Encouraged by his father, Max was eager to register for the annual shuttlecock tournament to try to beat the reigning champions. First though, Max, along with his pal, Kai, had to practice, practice, practice to earn a place in the big match. The boys’ commitment to honing their jianzi skills proved successful. While not initially keen on Max pursuing the sport, Max’s mother was impressed with his devotion. She even advised him to find a “special move,” something the Monkey King was thrilled to provide. After making it past the semi-finals and into the finals, the boys were now poised to face off with their formidable opponents, Tiger and Dragon, depicted as three times their size and certain of winning. Though the boys battled valiantly, it looked like they couldn’t defeat the champs. That is, until Max unleashed his powerful “Monkey Spike,” in an upset that allowed the boys to beat the best! Keeping this happy ending in mind, it’s no surprise that, in the book’s back matter, we learn from Chin that “People born in the Year of the Monkey are carefree, curious, and crafty. They are playful, nimble, and persistent. But they can be impetuous and naughty, and sometimes show off. Though they are fond of mischief, monkeys keep their eyes on the prize and are indispensable allies.”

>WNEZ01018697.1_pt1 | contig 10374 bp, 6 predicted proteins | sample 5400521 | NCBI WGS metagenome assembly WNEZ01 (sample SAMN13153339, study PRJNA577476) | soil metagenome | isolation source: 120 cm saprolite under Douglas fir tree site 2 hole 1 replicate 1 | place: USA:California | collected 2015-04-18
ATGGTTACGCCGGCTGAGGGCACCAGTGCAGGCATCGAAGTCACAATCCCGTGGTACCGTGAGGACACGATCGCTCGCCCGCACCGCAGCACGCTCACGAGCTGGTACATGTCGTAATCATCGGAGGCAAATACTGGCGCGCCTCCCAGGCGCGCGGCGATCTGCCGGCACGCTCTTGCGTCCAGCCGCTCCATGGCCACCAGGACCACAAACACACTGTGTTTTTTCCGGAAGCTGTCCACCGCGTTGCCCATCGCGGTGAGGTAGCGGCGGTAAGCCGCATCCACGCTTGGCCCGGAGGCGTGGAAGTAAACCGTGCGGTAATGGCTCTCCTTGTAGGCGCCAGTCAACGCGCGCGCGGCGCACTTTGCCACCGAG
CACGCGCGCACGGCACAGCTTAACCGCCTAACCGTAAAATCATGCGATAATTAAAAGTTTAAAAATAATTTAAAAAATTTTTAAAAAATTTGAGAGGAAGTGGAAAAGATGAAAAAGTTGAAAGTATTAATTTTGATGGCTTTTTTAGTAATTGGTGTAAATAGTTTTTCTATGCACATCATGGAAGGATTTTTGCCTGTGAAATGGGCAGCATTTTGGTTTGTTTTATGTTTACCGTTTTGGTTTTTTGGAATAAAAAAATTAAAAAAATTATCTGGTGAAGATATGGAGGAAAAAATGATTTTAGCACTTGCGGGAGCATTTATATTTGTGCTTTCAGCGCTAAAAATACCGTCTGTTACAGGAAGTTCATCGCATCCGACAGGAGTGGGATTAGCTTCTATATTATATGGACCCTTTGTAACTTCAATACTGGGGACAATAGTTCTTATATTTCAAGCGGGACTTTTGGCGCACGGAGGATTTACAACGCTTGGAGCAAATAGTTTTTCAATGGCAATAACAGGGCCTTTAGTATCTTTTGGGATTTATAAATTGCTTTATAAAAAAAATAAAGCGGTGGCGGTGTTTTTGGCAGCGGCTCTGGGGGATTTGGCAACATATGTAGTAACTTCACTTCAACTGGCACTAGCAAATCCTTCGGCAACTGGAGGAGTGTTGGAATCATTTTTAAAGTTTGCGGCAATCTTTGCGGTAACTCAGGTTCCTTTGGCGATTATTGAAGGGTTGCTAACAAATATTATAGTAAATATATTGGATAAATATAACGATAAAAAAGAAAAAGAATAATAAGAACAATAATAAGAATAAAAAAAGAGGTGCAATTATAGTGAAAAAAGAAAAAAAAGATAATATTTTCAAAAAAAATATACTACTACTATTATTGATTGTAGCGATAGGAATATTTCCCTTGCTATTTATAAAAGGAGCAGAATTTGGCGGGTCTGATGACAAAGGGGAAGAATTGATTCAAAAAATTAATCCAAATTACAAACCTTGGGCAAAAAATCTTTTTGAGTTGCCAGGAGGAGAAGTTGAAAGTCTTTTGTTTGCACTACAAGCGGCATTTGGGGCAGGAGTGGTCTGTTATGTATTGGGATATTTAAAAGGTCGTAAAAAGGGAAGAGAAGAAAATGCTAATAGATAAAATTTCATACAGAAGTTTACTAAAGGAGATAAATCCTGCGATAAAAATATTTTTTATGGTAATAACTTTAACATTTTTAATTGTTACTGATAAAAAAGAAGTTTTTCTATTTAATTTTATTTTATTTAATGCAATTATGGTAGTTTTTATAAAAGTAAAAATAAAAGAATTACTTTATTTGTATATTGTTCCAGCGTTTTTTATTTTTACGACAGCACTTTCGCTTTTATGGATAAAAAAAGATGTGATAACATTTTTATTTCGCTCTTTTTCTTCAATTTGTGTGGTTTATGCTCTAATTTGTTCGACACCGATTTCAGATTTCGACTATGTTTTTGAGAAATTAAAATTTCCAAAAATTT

The Year of the Monkey_spread4

Interior artwork from The Year of the Monkey: Tales from the Chinese Zodiac by Oliver Chin with illustrations by Kenji Ono, Immedium ©2016.

 

Children will quickly find themselves rooting for Max and Kai to defeat the Tiger and the Dragon and achieve what seemed like the unattainable. This story of perseverance and triumph is fast-paced and easy to follow. Plus for the first time, there’s text written in simplified Chinese characters making this bilingual book a great introduction for non-Chinese speakers and those already fluent who prefer a translation.The rainbow colored artwork, rendered by Dreamworks Feature Animation storyboard artist, Kenji Ono, brings the story to life as we watch Max and Kai prepare for the big contest.